• The person’s prior juvenile or criminal history.

• The person’s role in the offense, including the level of planning they did.

• The person’s age, impetuosity, and level of maturity at the time of the offense, including the ability to consider risks and consequences of behavior, and the presence of any cognitive or developmental disability.

• The person’s ability to meaningfully participate in their defense.

• The person’s history of parental neglect, physical abuse, or other childhood trauma.

• The person’s family, home environment, and educational and social background.

• The extent to which the person was affected by peer pressure, familial pressure, or negative influences.

• Any other facts the court finds relevant and reliable.

How Long of a Prison Sentence Is too Long for a Juvenile?

The juvenile sentencing law of 2016 prescribed a minimum sentence of 40 years in prison for a juvenile convicted of first-degree murder. In the 2019 case of People v. Buffer, the Illinois Supreme Court decided that 40 years should be the state’s maximum acceptable prison sentence for a juvenile because it allows for release prior to the end of their expected lifespan. For example, a 17-year-old who was sentenced at age 20 would only be 60 years old upon their release.

A Will County Juvenile Defense Attorney

If you have a family member under age 18 who needs a defense attorney, call an experienced Joliet juvenile defense lawyer . Attorney Jack L. Zaremba has the criminal defense experience in the Will County courts that you need. Call 815-740-4025 for a free consultation.

Juvenile Crime

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When a juvenile is taken into police custody for violating the law, the police and state’s attorney can take one of two paths. They can reach an informal agreement at the police station with the juvenile and his parents, or they can file formal charges and take the case before a juvenile court judge. An informal disposition for a juvenile crime can take the form of a station adjustment or a probation adjustment.

How Does Illinois Define a Juvenile?

Under Illinois law effective January 1, 2014, a minor who commits a crime prior to his 18th birthday is treated as a juvenile and processed through the juvenile court system. A person may remain under the supervision of the juvenile courts until they reach age 21. There are two exceptions to this rule. First, violations of traffic, boating, and fish and game laws are handled by the adult courts. Second, a minor at least 16 years of age who commits a violent felony such as first degree murder, aggravated criminal sexual assault, or aggravated battery with a firearm will be prosecuted as an adult.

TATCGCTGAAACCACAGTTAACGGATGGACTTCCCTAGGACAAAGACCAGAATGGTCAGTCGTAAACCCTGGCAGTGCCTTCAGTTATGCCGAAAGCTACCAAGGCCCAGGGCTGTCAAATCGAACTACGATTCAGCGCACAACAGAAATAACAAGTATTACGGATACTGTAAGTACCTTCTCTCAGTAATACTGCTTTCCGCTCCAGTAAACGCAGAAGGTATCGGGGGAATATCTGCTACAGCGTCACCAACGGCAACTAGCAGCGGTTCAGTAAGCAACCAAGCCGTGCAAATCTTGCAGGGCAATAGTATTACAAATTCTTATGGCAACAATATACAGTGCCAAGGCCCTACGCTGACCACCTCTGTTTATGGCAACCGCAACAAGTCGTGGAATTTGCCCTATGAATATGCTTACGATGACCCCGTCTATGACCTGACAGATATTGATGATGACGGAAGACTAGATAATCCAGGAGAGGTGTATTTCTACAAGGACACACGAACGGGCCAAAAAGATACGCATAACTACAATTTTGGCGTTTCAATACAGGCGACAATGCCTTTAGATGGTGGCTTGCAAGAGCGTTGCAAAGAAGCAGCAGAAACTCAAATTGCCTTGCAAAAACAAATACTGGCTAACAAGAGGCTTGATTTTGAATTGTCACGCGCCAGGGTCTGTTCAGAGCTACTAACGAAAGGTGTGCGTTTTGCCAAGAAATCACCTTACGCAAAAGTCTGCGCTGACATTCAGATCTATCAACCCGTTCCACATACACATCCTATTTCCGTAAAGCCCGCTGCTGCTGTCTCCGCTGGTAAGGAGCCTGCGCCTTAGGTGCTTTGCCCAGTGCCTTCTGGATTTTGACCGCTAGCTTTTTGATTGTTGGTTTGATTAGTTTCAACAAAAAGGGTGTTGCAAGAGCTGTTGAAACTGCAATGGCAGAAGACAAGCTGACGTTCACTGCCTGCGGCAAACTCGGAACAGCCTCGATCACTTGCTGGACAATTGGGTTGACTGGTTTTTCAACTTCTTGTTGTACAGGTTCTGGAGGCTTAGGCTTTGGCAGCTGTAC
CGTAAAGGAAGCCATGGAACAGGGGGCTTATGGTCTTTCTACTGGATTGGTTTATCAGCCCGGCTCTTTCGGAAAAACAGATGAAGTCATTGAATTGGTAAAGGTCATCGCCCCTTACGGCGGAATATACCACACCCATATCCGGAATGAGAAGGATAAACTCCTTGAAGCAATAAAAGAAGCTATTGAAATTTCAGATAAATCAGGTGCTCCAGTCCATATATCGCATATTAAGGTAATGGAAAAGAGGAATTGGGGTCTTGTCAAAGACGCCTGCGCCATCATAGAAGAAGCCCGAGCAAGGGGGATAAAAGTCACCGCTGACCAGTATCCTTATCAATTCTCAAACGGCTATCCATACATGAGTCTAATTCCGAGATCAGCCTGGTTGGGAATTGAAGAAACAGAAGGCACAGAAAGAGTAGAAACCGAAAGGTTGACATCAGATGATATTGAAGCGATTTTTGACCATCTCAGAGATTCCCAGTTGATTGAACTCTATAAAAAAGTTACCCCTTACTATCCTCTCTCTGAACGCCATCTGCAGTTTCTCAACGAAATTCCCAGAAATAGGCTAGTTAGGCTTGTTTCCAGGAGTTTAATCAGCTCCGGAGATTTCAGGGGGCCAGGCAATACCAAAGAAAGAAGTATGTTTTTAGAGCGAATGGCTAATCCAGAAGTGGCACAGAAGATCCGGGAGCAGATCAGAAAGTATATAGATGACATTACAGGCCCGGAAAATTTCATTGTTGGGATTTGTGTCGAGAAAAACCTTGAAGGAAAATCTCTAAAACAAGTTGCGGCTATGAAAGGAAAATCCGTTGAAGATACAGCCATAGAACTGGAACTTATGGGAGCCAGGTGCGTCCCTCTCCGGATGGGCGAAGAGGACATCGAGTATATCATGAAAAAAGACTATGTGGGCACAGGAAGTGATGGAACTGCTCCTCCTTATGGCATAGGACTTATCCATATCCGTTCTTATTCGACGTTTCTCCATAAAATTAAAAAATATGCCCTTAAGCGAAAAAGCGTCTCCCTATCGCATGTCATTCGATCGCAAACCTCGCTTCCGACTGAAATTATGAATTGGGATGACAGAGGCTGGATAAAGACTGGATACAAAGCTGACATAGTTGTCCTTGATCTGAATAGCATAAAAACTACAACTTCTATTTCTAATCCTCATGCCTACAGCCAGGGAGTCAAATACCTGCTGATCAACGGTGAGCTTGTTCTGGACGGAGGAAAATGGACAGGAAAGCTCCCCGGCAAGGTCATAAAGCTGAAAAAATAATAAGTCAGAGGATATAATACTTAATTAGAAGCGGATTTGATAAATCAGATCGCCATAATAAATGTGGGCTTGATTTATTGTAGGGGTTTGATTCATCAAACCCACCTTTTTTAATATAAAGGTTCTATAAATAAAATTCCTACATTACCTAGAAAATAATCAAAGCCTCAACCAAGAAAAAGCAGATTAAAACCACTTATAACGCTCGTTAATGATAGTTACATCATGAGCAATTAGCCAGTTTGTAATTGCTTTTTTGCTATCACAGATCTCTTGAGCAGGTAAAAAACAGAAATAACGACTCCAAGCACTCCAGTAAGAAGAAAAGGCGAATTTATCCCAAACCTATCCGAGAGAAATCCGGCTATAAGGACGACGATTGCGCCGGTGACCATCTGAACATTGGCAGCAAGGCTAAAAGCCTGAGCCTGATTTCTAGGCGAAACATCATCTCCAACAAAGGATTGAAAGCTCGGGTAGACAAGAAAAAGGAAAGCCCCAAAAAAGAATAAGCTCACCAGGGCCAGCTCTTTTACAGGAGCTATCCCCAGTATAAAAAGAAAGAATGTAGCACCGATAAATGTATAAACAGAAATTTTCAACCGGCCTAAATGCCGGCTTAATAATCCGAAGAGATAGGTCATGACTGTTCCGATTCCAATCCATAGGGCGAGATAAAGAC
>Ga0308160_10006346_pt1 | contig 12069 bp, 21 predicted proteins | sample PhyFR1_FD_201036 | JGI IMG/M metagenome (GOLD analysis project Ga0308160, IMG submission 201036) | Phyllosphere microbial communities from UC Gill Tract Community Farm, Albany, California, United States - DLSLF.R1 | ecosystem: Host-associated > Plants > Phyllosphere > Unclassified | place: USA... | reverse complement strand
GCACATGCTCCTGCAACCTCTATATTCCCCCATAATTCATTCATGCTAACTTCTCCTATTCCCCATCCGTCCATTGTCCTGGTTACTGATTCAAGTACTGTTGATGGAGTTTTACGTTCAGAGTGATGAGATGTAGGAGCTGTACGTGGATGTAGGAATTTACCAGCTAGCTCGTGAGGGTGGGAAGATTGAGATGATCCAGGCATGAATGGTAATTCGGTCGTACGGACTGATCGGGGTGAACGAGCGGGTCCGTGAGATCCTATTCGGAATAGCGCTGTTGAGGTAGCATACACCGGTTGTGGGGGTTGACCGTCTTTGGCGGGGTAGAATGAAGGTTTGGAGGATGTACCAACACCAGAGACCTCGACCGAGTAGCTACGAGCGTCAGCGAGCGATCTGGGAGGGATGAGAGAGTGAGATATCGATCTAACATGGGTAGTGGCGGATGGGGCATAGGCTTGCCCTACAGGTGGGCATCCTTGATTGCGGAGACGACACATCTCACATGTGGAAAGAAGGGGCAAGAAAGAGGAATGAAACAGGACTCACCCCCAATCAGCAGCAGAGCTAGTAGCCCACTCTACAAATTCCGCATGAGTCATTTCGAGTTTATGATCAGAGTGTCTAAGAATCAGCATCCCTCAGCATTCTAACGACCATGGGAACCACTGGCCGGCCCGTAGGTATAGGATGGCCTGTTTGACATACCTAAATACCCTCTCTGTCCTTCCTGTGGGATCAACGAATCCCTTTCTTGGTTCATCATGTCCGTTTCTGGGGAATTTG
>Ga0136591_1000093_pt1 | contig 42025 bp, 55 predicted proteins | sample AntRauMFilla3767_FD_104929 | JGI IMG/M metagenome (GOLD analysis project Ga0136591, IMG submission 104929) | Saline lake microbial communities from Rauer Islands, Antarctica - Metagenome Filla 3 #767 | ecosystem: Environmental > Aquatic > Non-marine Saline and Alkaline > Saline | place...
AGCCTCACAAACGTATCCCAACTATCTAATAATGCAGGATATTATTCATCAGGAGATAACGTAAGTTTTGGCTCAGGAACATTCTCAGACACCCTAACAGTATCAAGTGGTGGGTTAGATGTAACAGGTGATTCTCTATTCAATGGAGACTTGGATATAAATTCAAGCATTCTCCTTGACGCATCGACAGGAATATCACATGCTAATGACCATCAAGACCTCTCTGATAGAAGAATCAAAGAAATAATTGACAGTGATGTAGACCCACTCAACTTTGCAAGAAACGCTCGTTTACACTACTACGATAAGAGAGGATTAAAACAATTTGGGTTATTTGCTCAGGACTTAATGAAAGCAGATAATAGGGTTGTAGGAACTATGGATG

What Is a Probation Adjustment?

A probation adjustment is a somewhat more formal procedure than a station adjustment . With the permission of the state’s attorney, a juvenile probation officer may hold a conference with the minor, their parents, the police officer involved, and any other involved persons such as the victim. If the minor admits their offense and agrees to certain conditions, the probation officer can place the minor on informal probationary supervision for up to 12 months. This is similar to court-assigned probation but avoids court involvement. At the end of the informal supervision, the probation officer will terminate the matter. However, if the juvenile fails to adhere to the terms of the supervision, which include not being rearrested, the state’s attorney may proceed with a juvenile delinquency petition in juvenile court.

What Happens If a Juvenile Is Adjudicated Delinquent?

In the Illinois juvenile justice system, a juvenile is not convicted of a crime but rather is adjudicated delinquent. The most common sentence is probation. Of the 36,196 juveniles arrested in Illinois in 2014 , the latest year for which data is available, more than half were released without being referred to the state’s attorney for prosecution; some of those will have gotten a station adjustment.

A total of 1,408 juveniles, or about 4 percent of those arrested, were subsequently given a probation adjustment, while 15,960, about 44 percent, went to juvenile court. Ultimately, 6,545, or 18 percent of those arrested, were assigned probation and 1,672, less than 5 percent, were sent to a correctional facility.

A Will County Juvenile Defense Attorney

If you are heading to the River Valley Justice Center in Joliet, you will want an experienced Joliet juvenile defense lawyer at your side. At the Law Offices of Jack L. Zaremba, we have over a decade of experience in the juvenile and criminal courts of Will County. As a former prosecutor himself, attorney Zaremba knows what to expect and how to counter the prosecution’s case to achieve a more positive outcome for you. We offer a free consultation and answer calls around the clock. Call us at 815-740-4025.